Others agreed that helping sellers walk a mile in buyers’ shoes (which shouldn’t be hard — many home-hunt while they list) can allow them to understand why browsing a home with the seller doesn’t create a sense of ease.

“Allow the buyer to fall in love with the home!” added Realtor Laura Abramson.

3. Call out notable features with signage

Sellers might worry about potential buyers failing to take note of a property’s most shining elements. To assure them that no detail will be lost, offer to place a “notable features” sign in every room to draw attention to the earmarks.

Realtor Daniel J. Hunter cautioned about going overboard, however, which could distract from the house itself: “I can see handing out a list, suggesting path to take through house and highlights of each room in the house,” he noted.

4. Talk risks in real terms

Realtor Cindy Oliver had a seller make a bargain deal with a buyer once, and it cost him $10,000: “Loose lips sink ships … somehow, sellers always say too much!”

Let sellers know they have the right to remain silent. Dish on past examples to persuade.

“Owners always go overboard one way or another,” owner/broker Liz Lockhart shared. “They either give too much information and hurt their own negotiation or they give misleading information and increase their liability.”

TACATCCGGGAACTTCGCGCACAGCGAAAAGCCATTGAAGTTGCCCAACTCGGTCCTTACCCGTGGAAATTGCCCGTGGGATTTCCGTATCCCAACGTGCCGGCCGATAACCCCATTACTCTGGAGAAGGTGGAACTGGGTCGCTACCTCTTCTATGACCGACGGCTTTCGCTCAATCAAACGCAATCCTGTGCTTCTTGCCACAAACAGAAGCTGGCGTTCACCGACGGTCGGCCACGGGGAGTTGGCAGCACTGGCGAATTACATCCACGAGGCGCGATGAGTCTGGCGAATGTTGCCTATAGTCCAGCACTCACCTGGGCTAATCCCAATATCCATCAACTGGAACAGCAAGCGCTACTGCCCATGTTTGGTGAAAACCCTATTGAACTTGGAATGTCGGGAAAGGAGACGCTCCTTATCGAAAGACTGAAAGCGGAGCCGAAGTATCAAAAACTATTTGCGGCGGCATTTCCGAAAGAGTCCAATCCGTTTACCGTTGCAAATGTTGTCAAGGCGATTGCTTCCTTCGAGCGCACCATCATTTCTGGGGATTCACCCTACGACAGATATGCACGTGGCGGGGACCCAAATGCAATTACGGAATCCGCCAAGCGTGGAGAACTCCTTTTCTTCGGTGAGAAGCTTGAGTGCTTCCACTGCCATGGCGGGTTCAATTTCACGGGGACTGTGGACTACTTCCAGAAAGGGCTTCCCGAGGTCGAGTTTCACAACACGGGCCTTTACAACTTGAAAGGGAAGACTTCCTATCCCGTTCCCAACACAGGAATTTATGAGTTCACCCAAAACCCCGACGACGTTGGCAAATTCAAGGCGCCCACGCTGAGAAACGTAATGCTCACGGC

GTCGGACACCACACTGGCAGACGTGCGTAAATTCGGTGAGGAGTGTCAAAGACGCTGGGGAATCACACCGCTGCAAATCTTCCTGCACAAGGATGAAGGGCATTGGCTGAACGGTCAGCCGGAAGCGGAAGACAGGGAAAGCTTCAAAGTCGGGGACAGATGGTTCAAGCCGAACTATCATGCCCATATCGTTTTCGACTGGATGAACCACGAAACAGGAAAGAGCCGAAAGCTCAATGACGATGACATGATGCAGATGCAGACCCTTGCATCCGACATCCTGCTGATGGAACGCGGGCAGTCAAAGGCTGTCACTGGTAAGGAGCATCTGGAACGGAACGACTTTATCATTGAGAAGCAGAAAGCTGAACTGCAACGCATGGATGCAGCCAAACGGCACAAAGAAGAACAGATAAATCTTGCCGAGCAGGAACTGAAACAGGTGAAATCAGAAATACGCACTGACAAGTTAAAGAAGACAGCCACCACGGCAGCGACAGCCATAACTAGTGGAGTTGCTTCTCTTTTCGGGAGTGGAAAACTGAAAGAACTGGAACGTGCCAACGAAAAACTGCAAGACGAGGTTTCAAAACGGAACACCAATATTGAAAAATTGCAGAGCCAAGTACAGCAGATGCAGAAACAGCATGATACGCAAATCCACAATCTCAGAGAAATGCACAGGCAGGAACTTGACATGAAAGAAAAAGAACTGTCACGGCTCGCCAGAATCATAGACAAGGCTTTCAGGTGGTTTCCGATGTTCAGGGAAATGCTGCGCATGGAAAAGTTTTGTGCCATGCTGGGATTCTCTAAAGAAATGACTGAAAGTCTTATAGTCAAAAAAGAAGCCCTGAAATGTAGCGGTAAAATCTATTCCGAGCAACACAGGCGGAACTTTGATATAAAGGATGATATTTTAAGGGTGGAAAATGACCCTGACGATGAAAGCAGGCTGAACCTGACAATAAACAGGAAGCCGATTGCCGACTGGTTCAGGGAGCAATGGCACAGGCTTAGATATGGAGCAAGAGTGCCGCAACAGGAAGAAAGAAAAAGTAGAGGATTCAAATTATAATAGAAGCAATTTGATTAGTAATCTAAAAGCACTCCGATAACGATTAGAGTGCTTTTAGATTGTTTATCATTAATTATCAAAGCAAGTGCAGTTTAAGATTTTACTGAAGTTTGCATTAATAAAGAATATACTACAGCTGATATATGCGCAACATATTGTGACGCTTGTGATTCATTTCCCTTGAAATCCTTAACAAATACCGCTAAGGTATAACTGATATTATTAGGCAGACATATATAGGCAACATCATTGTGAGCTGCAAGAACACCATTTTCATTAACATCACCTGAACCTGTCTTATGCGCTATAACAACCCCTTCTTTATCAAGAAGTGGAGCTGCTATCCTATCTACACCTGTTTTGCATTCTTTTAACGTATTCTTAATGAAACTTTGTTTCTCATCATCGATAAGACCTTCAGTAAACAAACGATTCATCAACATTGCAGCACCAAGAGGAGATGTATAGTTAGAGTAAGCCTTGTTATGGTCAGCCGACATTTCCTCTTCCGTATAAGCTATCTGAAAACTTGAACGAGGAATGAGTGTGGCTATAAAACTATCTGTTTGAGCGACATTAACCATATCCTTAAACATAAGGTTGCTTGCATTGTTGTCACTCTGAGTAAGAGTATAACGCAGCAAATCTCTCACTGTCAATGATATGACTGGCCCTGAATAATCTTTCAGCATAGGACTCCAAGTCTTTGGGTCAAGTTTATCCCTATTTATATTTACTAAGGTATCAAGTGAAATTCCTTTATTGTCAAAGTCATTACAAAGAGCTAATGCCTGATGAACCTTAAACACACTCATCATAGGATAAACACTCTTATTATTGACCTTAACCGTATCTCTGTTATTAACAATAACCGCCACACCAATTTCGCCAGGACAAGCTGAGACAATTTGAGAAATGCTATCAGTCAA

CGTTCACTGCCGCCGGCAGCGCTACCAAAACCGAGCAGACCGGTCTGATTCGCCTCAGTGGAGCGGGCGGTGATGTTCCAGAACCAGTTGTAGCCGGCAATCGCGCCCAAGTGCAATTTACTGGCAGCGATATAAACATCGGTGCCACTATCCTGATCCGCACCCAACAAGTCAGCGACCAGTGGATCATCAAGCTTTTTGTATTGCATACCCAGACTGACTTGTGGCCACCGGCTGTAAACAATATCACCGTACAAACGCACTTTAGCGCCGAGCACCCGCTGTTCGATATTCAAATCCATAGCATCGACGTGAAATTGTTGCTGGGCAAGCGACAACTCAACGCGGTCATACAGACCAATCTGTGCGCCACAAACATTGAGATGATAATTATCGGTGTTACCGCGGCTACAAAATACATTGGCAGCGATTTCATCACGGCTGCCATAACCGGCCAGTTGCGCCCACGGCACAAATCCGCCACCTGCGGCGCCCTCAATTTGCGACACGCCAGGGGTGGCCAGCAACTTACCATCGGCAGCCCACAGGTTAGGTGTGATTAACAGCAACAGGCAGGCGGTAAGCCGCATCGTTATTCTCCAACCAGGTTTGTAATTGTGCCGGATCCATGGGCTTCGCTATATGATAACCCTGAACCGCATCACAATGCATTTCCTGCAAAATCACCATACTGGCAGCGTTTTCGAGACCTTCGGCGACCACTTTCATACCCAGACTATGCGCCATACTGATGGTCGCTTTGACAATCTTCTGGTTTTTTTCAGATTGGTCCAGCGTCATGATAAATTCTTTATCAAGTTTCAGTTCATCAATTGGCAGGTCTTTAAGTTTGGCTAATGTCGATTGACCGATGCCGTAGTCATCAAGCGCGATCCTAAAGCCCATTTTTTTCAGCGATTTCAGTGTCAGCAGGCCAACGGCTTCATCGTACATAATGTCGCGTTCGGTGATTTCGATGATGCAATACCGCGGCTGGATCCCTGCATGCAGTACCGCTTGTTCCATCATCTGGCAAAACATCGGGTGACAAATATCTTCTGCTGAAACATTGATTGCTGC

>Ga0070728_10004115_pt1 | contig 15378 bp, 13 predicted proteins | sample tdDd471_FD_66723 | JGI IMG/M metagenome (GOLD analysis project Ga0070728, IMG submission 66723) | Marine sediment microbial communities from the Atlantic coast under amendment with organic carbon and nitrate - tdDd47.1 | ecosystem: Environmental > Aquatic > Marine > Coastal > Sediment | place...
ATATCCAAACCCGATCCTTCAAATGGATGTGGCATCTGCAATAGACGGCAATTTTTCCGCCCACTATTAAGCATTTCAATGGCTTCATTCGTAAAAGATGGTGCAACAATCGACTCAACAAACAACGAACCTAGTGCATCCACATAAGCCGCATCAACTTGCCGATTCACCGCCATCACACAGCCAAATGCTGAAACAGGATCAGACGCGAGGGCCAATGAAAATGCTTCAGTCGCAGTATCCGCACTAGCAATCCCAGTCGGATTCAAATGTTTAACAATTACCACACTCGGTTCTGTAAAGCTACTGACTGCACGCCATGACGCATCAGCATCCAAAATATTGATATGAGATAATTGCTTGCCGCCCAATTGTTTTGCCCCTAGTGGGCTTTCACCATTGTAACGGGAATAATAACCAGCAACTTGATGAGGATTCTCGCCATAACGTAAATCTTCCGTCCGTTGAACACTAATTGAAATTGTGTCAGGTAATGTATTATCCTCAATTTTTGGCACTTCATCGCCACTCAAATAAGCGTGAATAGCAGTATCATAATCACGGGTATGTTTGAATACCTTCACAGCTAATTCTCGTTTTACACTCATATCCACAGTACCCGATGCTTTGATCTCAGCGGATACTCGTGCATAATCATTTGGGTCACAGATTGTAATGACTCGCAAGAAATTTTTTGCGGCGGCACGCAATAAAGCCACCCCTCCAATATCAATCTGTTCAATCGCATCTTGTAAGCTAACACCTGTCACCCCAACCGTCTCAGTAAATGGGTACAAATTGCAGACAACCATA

5. Set expectations early — at the listing appointment

Parents set boundaries with their kids — “you can only get three items that aren’t already on the grocery list” — long before their 7-year-old stuffs the cart with Reese’s and Ruffles potato chips. This avoids a public meltdown.

And clear expectations set the stage for the entire real estate transaction.

“When you go to the listing [appointment], it’s the time to have the sellers disengage [themselves] from the home,” advised CEO of Re/Max at Home, Maria Quattrone. “The mindset of the seller should be ‘this is no longer my home, and I am getting it ready for the next family who will live here.'”

6. Be clear about buyer’s agent beefs

Your sellers could be limiting their buyer pool by attending the open house because some buyer’s agents might advise their clients not to stop by.

“…If the [seller’s] present, I don’t bring my clients by the home. I want my clients to be able to talk about what they see freely [instead] of hurting someone’s feelings,” broker Kelly Poynor commented.

7. Roll with it — the customer is always right, and it’s your job

Until escrow closes, the home still belongs to the seller — a point made by Realtor Kj Lange. “As professionals, our job is to help sellers understand the best possible scenario for their home to sell. If a seller can’t get that his absence helps him, then our job is to make sure they don’t hurt themselves by being present.”

Broker Leslie Ebersole added: “It’s really not a big deal if the seller is there. I can’t imagine a buyer not buying a house because the seller was there at the open. Most buyers will come back for a regular showing, I think.” She advised not to “stress over it, just do what you would do if [the seller] wasn’t there.”

Few open houses result in a sale directly, Gene Urban noted, so let sellers attend if they so desire: “In the scheme of things, it is totally unimportant.”

Email Caroline Feeney